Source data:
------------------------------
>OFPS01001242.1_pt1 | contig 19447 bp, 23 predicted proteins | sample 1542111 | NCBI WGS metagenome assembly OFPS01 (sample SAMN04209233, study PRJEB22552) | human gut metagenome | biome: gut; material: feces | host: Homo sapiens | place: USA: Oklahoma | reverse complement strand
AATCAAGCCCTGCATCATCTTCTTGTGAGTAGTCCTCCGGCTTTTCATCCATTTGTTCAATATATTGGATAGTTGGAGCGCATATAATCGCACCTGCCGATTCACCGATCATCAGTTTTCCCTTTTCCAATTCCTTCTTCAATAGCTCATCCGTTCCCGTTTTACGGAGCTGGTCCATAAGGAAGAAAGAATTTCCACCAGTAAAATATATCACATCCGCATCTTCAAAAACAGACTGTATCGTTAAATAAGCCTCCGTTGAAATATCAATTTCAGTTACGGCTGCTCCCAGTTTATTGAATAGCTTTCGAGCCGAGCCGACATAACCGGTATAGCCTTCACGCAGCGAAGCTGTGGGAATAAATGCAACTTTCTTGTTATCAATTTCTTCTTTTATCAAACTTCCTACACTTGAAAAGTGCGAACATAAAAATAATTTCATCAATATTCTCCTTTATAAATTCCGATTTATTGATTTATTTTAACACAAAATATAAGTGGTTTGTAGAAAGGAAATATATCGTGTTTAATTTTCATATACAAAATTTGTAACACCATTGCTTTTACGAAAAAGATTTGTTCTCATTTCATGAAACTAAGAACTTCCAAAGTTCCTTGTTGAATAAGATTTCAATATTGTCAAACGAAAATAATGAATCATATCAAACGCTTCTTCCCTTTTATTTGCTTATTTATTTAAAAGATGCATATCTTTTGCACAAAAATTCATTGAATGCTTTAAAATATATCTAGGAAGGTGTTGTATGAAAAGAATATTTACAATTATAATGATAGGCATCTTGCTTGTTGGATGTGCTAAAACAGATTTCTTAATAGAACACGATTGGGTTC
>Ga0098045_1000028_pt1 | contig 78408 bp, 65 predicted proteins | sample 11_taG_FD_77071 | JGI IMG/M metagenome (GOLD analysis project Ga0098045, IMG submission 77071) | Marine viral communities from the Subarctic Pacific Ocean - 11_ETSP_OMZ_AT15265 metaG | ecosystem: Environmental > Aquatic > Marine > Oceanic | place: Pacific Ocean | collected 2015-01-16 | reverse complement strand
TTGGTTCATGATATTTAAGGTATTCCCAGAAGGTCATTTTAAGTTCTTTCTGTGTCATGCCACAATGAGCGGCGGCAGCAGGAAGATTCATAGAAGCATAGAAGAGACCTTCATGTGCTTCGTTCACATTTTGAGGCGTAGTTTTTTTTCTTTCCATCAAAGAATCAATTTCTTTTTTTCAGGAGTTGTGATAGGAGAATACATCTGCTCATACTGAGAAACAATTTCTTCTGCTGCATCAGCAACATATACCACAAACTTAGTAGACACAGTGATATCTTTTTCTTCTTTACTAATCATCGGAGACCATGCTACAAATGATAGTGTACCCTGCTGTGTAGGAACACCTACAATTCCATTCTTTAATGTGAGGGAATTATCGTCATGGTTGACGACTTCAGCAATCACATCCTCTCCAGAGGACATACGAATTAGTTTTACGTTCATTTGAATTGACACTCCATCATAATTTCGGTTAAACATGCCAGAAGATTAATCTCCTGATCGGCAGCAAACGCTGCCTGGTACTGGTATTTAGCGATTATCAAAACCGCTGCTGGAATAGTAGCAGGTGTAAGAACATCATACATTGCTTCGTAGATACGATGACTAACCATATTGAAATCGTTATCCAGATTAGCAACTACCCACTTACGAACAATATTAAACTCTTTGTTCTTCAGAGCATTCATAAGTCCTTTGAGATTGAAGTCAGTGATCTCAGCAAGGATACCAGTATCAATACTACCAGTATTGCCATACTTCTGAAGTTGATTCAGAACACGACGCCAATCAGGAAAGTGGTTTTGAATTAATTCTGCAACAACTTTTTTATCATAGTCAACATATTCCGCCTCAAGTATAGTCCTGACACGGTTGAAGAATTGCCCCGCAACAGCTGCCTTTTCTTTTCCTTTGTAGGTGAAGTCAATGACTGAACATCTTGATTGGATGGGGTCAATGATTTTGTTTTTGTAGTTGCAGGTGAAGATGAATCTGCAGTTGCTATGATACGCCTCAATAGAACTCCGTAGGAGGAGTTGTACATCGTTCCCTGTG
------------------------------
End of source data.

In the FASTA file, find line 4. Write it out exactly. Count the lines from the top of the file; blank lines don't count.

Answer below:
TTGGTTCATGATATTTAAGGTATTCCCAGAAGGTCATTTTAAGTTCTTTCTGTGTCATGCCACAATGAGCGGCGGCAGCAGGAAGATTCATAGAAGCATAGAAGAGACCTTCATGTGCTTCGTTCACATTTTGAGGCGTAGTTTTTTTTCTTTCCATCAAAGAATCAATTTCTTTTTTTCAGGAGTTGTGATAGGAGAATACATCTGCTCATACTGAGAAACAATTTCTTCTGCTGCATCAGCAACATATACCACAAACTTAGTAGACACAGTGATATCTTTTTCTTCTTTACTAATCATCGGAGACCATGCTACAAATGATAGTGTACCCTGCTGTGTAGGAACACCTACAATTCCATTCTTTAATGTGAGGGAATTATCGTCATGGTTGACGACTTCAGCAATCACATCCTCTCCAGAGGACATACGAATTAGTTTTACGTTCATTTGAATTGACACTCCATCATAATTTCGGTTAAACATGCCAGAAGATTAATCTCCTGATCGGCAGCAAACGCTGCCTGGTACTGGTATTTAGCGATTATCAAAACCGCTGCTGGAATAGTAGCAGGTGTAAGAACATCATACATTGCTTCGTAGATACGATGACTAACCATATTGAAATCGTTATCCAGATTAGCAACTACCCACTTACGAACAATATTAAACTCTTTGTTCTTCAGAGCATTCATAAGTCCTTTGAGATTGAAGTCAGTGATCTCAGCAAGGATACCAGTATCAATACTACCAGTATTGCCATACTTCTGAAGTTGATTCAGAACACGACGCCAATCAGGAAAGTGGTTTTGAATTAATTCTGCAACAACTTTTTTATCATAGTCAACATATTCCGCCTCAAGTATAGTCCTGACACGGTTGAAGAATTGCCCCGCAACAGCTGCCTTTTCTTTTCCTTTGTAGGTGAAGTCAATGACTGAACATCTTGATTGGATGGGGTCAATGATTTTGTTTTTGTAGTTGCAGGTGAAGATGAATCTGCAGTTGCTATGATACGCCTCAATAGAACTCCGTAGGAGGAGTTGTACATCGTTCCCTGTG